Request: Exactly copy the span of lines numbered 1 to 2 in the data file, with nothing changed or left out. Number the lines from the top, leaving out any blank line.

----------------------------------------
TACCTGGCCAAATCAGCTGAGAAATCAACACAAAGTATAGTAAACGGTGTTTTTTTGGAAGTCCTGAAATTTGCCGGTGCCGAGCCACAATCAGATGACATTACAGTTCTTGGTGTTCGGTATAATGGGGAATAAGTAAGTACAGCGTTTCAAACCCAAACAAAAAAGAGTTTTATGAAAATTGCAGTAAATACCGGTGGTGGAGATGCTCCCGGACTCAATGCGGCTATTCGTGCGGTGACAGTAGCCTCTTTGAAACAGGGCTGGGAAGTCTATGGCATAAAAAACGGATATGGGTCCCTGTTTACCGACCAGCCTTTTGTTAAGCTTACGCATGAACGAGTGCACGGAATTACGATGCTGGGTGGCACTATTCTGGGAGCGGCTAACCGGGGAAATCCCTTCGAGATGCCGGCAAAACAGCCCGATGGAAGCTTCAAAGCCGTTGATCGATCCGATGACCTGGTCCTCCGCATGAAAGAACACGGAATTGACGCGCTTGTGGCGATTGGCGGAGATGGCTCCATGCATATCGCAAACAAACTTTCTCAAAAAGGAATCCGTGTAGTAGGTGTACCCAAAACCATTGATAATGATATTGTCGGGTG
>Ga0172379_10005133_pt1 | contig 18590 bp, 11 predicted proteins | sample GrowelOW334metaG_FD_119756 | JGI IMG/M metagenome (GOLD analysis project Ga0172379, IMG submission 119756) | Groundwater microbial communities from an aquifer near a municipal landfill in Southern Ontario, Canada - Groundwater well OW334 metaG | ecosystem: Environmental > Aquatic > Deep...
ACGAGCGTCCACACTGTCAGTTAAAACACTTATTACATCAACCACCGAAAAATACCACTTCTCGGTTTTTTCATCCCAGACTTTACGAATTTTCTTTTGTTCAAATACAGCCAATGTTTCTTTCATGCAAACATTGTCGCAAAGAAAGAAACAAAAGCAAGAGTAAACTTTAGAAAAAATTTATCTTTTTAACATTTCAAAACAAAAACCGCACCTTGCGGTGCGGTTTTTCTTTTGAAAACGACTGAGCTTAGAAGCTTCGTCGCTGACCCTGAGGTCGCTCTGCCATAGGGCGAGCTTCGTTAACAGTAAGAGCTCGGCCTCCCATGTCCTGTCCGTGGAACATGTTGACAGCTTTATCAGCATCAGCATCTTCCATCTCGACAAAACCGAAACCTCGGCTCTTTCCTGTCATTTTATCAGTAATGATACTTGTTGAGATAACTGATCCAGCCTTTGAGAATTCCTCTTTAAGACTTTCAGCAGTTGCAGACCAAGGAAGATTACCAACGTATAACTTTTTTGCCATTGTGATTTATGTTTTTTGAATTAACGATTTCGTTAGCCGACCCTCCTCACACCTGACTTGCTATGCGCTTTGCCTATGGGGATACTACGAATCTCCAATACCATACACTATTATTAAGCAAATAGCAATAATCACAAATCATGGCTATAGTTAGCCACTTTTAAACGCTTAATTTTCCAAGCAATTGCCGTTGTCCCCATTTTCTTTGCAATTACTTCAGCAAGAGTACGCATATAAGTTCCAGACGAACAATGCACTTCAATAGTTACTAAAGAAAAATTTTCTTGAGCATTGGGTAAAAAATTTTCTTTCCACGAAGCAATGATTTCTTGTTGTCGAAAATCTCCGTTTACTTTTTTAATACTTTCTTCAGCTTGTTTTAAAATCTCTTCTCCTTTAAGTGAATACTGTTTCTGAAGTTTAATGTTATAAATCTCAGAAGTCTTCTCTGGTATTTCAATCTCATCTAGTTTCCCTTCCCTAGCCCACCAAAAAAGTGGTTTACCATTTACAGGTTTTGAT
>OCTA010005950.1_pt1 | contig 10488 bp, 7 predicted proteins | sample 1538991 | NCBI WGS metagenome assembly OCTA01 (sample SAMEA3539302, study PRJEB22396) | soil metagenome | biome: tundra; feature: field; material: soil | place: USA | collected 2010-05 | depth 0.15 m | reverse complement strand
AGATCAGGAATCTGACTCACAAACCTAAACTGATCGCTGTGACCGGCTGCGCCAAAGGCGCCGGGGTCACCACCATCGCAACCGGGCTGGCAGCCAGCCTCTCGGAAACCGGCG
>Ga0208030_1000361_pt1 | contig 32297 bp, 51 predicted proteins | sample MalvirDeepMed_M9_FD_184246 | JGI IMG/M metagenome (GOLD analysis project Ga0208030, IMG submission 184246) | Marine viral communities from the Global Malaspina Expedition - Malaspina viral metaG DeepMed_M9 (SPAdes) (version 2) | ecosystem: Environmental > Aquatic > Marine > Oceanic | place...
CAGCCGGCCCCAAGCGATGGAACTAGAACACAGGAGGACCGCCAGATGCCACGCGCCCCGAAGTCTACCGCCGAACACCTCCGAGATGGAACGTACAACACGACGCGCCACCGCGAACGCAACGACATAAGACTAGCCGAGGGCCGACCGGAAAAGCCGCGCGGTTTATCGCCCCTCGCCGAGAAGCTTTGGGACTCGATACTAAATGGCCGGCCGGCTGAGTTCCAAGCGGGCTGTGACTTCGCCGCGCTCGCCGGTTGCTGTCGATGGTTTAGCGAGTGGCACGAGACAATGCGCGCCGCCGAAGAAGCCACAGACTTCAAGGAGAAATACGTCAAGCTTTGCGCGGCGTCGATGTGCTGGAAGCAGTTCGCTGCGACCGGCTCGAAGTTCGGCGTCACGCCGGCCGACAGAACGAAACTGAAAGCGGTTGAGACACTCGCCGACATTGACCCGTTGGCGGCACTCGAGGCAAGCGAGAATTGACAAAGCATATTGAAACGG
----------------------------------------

TACCTGGCCAAATCAGCTGAGAAATCAACACAAAGTATAGTAAACGGTGTTTTTTTGGAAGTCCTGAAATTTGCCGGTGCCGAGCCACAATCAGATGACATTACAGTTCTTGGTGTTCGGTATAATGGGGAATAAGTAAGTACAGCGTTTCAAACCCAAACAAAAAAGAGTTTTATGAAAATTGCAGTAAATACCGGTGGTGGAGATGCTCCCGGACTCAATGCGGCTATTCGTGCGGTGACAGTAGCCTCTTTGAAACAGGGCTGGGAAGTCTATGGCATAAAAAACGGATATGGGTCCCTGTTTACCGACCAGCCTTTTGTTAAGCTTACGCATGAACGAGTGCACGGAATTACGATGCTGGGTGGCACTATTCTGGGAGCGGCTAACCGGGGAAATCCCTTCGAGATGCCGGCAAAACAGCCCGATGGAAGCTTCAAAGCCGTTGATCGATCCGATGACCTGGTCCTCCGCATGAAAGAACACGGAATTGACGCGCTTGTGGCGATTGGCGGAGATGGCTCCATGCATATCGCAAACAAACTTTCTCAAAAAGGAATCCGTGTAGTAGGTGTACCCAAAACCATTGATAATGATATTGTCGGGTG
>Ga0172379_10005133_pt1 | contig 18590 bp, 11 predicted proteins | sample GrowelOW334metaG_FD_119756 | JGI IMG/M metagenome (GOLD analysis project Ga0172379, IMG submission 119756) | Groundwater microbial communities from an aquifer near a municipal landfill in Southern Ontario, Canada - Groundwater well OW334 metaG | ecosystem: Environmental > Aquatic > Deep...